There was only one day in August without subway delays during the morning commute. Mark it down on the calendar, August 23, the citywide day without delays.

If you are worried about local media consolidation, Schneps Communication purchased Community News Group and NYC Community Media last week. This is an incomplete list of the publications and websites now owned by one company: The Brooklyn Paper, Park Slope Courier, Bay News, Mill Basin Marine Park Courier, Brooklyn Graphic, Gay City News, Caribbean Life, TimesLedger, BaysideTimes, FlushingTimes, Bronx Times, Bronx Times Reporter, The Villager, The Villager Express, Downtown Express, Chelsea Now, Manhattan Express, BORO Weekly, Brooklyn Family, Queens Family, Bronx Family, Manhattan Family, Brooklyn Tomorrow, Queens Tomorrow, Brooklyn Uncovered, Airport Voice, Eat Up, NYParenting.com, BrooklynDaily.com, Bxtimes.com, Rivendell School, CNG Radio Podcast, The Queens Courier, The Courier Sun, The Ridgewood Times, The Times Newsweekly, El Correo, Brownstoner.com, Brownstoner Magazine, QNS.com, The North Shore Towers Courier, LIC Magazine, BORO Magazine, LeHavre Courier, Cryder Point Courier, Queens in Your Pocket, Best of Brooklyn, and Best of the Boro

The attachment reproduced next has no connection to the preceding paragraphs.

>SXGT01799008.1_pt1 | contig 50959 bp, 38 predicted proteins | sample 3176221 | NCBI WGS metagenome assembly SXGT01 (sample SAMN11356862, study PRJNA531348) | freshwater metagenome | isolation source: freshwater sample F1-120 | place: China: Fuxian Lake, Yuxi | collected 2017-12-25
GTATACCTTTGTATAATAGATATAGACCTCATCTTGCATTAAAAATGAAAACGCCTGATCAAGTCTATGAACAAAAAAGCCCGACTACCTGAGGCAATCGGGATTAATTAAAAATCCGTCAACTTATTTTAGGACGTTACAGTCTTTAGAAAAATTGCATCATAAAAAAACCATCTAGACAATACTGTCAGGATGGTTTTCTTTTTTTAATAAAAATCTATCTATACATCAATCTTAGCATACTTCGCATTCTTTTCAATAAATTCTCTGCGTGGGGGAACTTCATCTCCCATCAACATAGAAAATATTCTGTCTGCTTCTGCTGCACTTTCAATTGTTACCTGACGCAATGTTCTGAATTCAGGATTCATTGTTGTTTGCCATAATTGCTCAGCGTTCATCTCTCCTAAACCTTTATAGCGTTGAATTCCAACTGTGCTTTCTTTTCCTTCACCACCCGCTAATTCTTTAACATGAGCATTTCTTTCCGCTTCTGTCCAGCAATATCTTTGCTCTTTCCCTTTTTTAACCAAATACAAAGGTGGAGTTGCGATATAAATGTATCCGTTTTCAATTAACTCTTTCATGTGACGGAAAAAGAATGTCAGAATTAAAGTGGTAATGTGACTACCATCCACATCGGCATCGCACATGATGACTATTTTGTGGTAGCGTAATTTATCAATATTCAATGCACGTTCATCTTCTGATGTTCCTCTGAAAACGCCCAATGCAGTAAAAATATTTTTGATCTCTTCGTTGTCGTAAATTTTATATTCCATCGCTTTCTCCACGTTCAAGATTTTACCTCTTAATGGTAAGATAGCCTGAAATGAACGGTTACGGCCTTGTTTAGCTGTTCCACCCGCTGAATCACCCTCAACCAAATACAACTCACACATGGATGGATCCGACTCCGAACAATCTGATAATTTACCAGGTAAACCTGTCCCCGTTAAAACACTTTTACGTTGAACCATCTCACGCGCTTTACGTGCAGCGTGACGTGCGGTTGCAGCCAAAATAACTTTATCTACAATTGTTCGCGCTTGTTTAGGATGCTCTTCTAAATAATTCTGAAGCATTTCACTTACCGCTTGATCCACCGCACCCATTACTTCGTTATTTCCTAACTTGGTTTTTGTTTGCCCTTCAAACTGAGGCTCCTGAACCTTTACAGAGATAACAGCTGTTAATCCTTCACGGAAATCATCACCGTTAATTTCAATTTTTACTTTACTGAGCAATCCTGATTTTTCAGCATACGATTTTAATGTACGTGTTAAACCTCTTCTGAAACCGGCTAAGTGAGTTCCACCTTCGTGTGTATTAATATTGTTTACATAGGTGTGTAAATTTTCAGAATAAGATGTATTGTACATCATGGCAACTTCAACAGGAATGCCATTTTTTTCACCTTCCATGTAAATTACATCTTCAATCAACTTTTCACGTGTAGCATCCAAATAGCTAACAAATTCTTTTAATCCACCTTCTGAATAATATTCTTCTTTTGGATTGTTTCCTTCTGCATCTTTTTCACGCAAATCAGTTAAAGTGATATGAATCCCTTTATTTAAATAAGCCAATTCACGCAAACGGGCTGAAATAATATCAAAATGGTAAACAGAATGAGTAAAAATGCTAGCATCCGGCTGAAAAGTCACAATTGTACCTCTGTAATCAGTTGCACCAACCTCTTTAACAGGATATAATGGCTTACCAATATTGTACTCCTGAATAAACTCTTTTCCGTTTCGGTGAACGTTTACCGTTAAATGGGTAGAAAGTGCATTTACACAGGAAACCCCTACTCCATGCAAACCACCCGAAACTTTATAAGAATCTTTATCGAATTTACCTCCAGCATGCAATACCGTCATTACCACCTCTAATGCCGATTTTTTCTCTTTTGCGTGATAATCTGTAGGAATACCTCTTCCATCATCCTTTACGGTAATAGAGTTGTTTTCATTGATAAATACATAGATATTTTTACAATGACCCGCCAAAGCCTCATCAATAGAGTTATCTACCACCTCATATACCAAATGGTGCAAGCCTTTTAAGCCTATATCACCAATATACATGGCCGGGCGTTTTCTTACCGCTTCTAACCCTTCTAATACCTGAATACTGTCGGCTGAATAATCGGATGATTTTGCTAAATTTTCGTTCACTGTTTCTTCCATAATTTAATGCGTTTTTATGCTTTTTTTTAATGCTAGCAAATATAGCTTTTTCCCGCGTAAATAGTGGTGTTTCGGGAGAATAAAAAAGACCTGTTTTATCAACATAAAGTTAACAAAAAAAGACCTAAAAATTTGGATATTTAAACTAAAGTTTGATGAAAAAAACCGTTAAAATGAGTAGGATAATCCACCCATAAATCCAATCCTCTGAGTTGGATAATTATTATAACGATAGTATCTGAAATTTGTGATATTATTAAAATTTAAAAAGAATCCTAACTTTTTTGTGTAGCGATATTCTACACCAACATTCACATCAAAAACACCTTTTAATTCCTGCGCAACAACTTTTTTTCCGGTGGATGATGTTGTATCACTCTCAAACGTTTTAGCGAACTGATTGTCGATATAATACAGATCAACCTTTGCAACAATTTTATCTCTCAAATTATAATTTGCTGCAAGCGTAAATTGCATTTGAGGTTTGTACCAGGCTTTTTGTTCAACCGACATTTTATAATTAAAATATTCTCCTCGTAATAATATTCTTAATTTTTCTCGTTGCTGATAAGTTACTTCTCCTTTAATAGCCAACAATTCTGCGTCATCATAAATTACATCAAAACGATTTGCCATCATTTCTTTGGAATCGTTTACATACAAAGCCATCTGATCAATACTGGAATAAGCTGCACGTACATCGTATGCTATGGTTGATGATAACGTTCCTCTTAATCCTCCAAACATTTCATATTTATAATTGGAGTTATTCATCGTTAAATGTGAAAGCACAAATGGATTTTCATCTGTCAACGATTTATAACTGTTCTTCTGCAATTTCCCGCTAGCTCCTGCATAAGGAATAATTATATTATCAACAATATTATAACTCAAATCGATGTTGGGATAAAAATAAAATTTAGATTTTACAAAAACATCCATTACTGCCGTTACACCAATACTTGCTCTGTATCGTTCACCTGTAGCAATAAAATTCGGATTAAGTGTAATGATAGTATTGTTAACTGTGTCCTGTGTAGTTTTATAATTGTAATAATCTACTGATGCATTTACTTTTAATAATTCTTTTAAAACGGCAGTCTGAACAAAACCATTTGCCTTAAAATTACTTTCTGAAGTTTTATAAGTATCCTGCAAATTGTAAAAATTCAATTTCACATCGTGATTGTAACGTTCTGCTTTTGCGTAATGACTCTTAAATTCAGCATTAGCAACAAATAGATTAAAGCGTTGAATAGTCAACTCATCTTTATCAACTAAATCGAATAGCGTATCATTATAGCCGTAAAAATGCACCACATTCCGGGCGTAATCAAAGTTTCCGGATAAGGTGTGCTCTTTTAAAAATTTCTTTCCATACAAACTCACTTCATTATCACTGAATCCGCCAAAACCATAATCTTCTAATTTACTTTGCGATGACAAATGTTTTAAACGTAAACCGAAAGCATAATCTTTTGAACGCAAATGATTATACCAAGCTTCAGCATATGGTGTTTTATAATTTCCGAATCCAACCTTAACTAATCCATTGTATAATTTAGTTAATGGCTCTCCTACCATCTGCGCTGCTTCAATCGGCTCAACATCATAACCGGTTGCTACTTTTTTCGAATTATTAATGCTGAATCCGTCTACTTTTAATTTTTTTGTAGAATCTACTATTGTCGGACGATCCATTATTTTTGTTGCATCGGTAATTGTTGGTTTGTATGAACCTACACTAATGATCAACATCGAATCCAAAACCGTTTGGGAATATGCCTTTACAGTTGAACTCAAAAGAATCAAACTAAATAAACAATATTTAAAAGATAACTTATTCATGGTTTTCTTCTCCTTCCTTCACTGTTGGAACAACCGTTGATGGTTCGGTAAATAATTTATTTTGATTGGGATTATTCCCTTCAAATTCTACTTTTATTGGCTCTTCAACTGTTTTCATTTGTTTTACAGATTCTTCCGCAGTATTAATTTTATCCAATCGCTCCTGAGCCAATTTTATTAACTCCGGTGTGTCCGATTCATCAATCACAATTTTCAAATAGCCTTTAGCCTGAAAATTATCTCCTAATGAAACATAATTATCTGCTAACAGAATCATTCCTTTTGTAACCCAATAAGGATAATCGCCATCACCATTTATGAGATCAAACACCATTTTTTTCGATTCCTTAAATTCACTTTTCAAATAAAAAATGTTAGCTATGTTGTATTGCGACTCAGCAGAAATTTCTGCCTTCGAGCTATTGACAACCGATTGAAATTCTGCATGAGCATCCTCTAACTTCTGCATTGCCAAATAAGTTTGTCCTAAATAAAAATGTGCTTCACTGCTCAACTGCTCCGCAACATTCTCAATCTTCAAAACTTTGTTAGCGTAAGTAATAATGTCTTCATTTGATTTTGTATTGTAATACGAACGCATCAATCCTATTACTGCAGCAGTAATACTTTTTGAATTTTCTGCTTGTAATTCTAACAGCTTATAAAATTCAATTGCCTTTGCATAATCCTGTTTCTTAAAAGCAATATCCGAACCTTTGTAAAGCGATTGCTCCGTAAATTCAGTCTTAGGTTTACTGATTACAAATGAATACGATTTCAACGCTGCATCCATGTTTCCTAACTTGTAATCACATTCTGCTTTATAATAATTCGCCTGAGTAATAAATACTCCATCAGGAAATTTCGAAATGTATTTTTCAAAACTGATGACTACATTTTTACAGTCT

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The Briefly for September 12, 2018 – Sometimes You Gotta Break Some Stuff

Primaries are tomorrow, voting guides, polling locations, a guide to the IDC, 11 gila monsters in a car, and more in today’s NYC news digest.

VOTE TOMORROW

Look up where you will vote on Thursday.

Educate yourself with what to expect on Thursday’s ballot with the NYC campaign finance board voting guides.